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Google+ lets users 'ignore' those annoying people

New feature is less severe than the 'block' option

August 26, 2011 01:06 PM ET

Computerworld - Want to ignore that one cousin or co-worker who's bugging you on Google+? Now the new social networking site is giving you an option to do just that.

The new feature will let users take a simple step to get rid of a notification about what that annoying person is doing or get rid of a post you don't want to see, said Olga Wichrowska, a Google software engineer, in a Google+ blog post Thursday.

"We want to make sure you can represent your real-life relationships on Google+ -- whether you want to connect with someone or not," wrote Wichrowska. "So starting today, we're rolling out a new option to Ignore people, in addition to the existing (and stronger) option to Block them."

She explained that blocking someone means they will be removed from your circles, they won't see anything you share, you won't see anything they share and they won't be able to comment on anything you post.

Ignoring someone, however, is a little less severe.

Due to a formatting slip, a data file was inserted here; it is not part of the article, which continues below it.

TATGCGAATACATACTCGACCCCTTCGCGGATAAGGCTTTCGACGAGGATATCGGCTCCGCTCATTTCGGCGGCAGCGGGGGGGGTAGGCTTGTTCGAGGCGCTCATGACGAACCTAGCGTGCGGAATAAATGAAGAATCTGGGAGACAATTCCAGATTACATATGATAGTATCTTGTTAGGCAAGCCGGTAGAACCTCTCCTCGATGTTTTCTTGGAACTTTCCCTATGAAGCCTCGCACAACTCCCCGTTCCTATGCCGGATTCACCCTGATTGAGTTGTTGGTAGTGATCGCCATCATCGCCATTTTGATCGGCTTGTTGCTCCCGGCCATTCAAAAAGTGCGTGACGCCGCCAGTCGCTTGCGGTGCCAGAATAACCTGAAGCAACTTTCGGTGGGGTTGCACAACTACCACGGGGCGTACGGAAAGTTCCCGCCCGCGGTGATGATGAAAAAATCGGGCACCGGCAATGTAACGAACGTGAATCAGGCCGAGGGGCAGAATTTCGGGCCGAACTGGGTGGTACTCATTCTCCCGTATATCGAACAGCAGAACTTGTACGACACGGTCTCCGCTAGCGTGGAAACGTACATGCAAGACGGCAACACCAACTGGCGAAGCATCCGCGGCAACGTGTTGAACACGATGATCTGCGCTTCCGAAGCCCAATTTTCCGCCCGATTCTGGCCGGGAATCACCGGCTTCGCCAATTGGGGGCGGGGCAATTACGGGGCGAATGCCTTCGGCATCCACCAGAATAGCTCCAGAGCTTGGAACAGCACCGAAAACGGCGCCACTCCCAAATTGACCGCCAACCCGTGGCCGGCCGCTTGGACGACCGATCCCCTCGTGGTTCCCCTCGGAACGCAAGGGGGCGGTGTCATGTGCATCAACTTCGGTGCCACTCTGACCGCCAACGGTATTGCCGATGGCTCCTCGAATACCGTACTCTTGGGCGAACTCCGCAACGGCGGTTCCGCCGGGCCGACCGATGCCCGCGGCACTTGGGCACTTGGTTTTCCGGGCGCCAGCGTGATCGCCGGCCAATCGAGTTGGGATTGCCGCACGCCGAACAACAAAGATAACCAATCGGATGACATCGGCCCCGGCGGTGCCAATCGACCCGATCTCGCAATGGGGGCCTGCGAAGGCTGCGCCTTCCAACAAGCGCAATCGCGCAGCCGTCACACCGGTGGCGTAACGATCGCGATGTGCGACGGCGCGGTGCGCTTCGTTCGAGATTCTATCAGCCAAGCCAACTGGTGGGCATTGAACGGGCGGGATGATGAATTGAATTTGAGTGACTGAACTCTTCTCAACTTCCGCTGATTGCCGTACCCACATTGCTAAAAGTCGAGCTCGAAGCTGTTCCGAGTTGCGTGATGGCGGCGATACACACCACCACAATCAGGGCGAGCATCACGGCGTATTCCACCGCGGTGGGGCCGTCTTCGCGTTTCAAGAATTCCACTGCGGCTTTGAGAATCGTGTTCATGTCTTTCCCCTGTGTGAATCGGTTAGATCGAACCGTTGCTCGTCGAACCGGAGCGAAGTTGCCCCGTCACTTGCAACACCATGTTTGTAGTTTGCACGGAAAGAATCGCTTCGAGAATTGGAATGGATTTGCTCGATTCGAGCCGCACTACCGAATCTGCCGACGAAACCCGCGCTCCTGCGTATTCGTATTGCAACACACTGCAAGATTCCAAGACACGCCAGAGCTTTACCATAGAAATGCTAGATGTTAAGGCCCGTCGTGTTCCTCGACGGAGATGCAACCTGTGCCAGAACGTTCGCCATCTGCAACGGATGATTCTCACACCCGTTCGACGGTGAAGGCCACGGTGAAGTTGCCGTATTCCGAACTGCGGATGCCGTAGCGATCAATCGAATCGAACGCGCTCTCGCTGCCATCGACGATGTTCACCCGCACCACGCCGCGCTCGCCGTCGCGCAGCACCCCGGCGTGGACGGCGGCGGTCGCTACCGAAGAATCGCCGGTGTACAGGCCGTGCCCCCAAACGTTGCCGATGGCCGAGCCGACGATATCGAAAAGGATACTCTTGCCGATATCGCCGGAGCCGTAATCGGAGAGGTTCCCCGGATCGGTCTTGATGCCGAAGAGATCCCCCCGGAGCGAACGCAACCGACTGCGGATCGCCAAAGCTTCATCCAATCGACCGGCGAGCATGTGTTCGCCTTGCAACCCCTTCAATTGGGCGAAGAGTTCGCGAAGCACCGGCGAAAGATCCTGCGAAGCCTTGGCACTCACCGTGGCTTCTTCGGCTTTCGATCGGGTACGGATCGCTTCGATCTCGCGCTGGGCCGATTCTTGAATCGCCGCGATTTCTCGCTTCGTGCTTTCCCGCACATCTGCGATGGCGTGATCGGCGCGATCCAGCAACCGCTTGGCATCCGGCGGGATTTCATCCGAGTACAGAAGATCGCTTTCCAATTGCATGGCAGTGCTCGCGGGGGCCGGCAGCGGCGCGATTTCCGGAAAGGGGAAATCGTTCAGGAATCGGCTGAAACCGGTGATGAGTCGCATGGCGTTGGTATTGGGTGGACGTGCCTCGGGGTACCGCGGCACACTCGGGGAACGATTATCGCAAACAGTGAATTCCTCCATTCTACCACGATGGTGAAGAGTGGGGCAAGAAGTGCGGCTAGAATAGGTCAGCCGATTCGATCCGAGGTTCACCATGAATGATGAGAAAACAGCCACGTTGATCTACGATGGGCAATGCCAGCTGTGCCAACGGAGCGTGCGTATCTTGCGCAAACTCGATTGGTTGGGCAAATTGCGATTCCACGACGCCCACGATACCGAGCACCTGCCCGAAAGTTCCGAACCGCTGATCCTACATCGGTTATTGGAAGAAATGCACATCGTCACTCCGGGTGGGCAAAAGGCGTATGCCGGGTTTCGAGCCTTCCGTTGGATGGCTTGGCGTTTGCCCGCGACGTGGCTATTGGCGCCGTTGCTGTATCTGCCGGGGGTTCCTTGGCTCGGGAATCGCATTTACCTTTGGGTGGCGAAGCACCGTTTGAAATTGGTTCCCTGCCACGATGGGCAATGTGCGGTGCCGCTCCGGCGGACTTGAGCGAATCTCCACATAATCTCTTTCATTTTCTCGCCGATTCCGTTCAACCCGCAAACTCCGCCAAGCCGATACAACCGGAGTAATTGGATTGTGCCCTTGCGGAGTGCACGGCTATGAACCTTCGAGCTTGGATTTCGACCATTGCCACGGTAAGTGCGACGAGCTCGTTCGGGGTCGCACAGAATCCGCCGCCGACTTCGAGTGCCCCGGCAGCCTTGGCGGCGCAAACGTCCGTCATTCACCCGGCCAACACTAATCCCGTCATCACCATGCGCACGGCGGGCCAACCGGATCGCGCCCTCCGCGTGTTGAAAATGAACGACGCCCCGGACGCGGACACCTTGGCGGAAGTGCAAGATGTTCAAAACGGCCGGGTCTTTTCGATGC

Kathleen Ko, another Google software engineer, elaborated on the Ignore feature in her own blog post, adding that it's like saying, "I'm just not interested." Just as it is with someon who is blocked, the person being ignored isn't notified of the action, she said.

"Of course, in real-life there are also people you don't know, don't like or don't want to hear from. And we want to give you the ability to define these relationships in Google+ as well," said Wichrowska. "Ignoring someone is basically saying you're just not interested. Maybe you don't know them or maybe you don't want to see what they're sharing."

The Ignore option will be available alongside the Block option in multiple places on Google+. The buttons will appear in the Circles pages, in the notification stream and in the Google+ bar.

And if that person mends his annoying ways, you can un-ignore him by going to the More Actions tab on the Circles page. You can un-ignore directly from there, or by adding the person back to a Circle.

Sharon Gaudin covers the Internet and Web 2.0, emerging technologies, and desktop and laptop chips for Computerworld. Follow Sharon on Twitter at Twitter @sgaudin, or subscribe to Sharon's RSS feed Gaudin RSS. Her email address is sgaudin@computerworld.com.

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